A panel of owners and operators across the businesses of FPSOs, tender rigs, jack-ups and offshore support vessels presented their views at the Singapore Offshore Finance Forum held in Singapore on Thursday.
Norway-based Yinson Production, subsidiary of Malaysia’s Yinson Holdings, noted that there has been no major FPSO contracts signed since January 2015, summing up the quiet state of the market.
“Going forward we are starting to see a little bit more movements in the market, but there will still not be a huge number of projects or opportunities out there,” Eirik Barclay, ceo of Yinson Production, told delegates at the industry forum.
While Barclay urged for more consolidation in the market, he noted that it is the weakest players that are the ones least willing to take the writedowns to consolidate. He added that it was also “mind-boggling” to be witnessing some new and inexperienced players securing financing in such adverse market conditions and these new assets capacity from the new establishments are not helping the recovery.
Tender rigs operator Energy Drilling and offshore drilling operator Dynamic Drilling Holdco are also challenged by low market activities and prospects have not brightened up, if at all.
“In 2016, we saw low activity in terms of new contracts being issued by oil majors and project cancellations or postponements. Rates will continue to be low and there are expectations that rates for tender rigs will be even lower than jack-ups, posing an element of risk to our business,” said Tue Saabye, cfo of Energy Drilling.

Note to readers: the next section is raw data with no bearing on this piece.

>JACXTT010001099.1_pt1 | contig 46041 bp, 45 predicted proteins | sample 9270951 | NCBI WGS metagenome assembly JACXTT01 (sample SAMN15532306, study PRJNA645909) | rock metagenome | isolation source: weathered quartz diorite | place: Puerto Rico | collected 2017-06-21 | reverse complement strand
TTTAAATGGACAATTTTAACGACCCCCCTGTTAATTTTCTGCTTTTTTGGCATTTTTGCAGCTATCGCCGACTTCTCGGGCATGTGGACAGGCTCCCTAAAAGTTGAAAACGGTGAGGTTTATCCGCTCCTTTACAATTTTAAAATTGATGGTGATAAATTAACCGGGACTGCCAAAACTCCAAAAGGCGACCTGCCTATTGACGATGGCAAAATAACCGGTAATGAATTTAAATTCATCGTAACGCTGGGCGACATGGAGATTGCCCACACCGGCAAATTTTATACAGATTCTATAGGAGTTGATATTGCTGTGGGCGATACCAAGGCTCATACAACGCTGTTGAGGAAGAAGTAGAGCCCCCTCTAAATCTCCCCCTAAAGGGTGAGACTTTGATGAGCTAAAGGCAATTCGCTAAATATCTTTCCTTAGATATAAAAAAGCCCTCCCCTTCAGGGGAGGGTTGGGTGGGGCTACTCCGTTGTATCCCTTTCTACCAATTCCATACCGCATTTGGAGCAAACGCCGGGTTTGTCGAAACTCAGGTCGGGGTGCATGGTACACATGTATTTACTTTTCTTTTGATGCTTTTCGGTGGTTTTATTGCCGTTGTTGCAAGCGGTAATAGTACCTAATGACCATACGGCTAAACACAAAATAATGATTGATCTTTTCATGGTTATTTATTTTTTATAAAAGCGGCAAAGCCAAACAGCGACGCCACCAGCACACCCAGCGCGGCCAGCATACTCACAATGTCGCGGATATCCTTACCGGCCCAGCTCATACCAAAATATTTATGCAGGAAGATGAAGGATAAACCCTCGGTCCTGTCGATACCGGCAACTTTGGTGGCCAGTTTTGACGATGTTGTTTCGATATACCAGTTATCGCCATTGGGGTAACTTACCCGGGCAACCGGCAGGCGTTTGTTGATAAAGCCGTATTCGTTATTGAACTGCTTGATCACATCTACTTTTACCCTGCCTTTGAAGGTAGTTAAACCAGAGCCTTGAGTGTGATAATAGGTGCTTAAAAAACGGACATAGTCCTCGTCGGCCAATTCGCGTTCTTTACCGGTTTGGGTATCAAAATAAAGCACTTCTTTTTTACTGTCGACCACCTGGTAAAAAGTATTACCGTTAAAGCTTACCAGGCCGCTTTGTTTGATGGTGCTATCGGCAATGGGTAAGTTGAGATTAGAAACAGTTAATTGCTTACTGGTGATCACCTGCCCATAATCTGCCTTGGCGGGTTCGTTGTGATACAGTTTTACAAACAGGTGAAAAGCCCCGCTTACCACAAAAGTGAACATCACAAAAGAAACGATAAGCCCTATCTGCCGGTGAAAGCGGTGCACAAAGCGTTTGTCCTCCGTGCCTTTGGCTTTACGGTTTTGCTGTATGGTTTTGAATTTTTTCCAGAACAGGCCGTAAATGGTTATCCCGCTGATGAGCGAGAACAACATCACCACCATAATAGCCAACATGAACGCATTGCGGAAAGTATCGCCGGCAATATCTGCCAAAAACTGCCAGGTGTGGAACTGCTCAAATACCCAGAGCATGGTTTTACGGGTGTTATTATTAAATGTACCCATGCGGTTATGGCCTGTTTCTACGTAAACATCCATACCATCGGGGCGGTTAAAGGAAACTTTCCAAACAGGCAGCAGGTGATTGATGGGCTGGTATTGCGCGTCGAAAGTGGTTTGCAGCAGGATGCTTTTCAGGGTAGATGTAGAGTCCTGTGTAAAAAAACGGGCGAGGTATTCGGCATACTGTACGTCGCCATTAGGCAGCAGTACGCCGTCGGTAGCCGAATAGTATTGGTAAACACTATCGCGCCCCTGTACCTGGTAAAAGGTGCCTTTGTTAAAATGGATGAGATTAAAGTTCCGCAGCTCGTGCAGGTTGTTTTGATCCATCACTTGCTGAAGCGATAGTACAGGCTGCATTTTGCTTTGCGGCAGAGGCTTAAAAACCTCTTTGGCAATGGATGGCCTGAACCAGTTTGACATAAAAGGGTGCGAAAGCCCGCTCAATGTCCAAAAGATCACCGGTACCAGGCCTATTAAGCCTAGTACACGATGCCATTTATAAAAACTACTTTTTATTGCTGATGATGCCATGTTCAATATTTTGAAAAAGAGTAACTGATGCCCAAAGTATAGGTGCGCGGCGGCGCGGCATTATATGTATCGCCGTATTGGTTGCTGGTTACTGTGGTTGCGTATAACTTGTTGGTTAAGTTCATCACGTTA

Manav Kumar, president and director of Dynamic Drilling, echoed that 2016 was a difficult year for the jack-up rigs market as well, though the level of enquiries from oil companies are picking up.
“During the last quarter, in particular, there was a tremendous pick up in enquiries from oil companies especially for shallow waters. But the activity levels in deepwater remained low as oil prices need to be higher,” Kumar said.
The oversupply situation for jack-ups is not pretty in view of over 90 new rigs ready for delivery from Chinese yards, according to Kumar. “But as those rigs are without jobs, they are unlikely to come into the market, not at least until oil price hit $75-80,” he believed.
The OSV sphere is probably the hardest hit due to severe overcapacity and unprofitable charter rates, not to mention a huge backlog of newbuilds queuing to be released from the shipyards. “We were used to having OSV charter contracts for three years, signing off and forgetting about them,” said Venkatraman Sheshashayee, ceo of Miclyn Express Offshore (MEO). He quipped that owners today will be lucky to secure one-week contracts.
Sheshashayee reiterated his long standing view that much more scrapping of OSVs need to happen, in view of around 20% of the world’s operational fleet being above 20 years of age.
“As long as that [scrapping] does not happen, the oversupply will continue for at least the next two to three years,” Sheshashayee warned. He pointed out that there are almost 400 new OSVs that are ready for delivery from Chinese yards, but these newbuilds are deteriorating by the day unless their engines can get started.
“Within a year these newbuilds will become older than a five-year vessel of mine,” Sheshashayee said.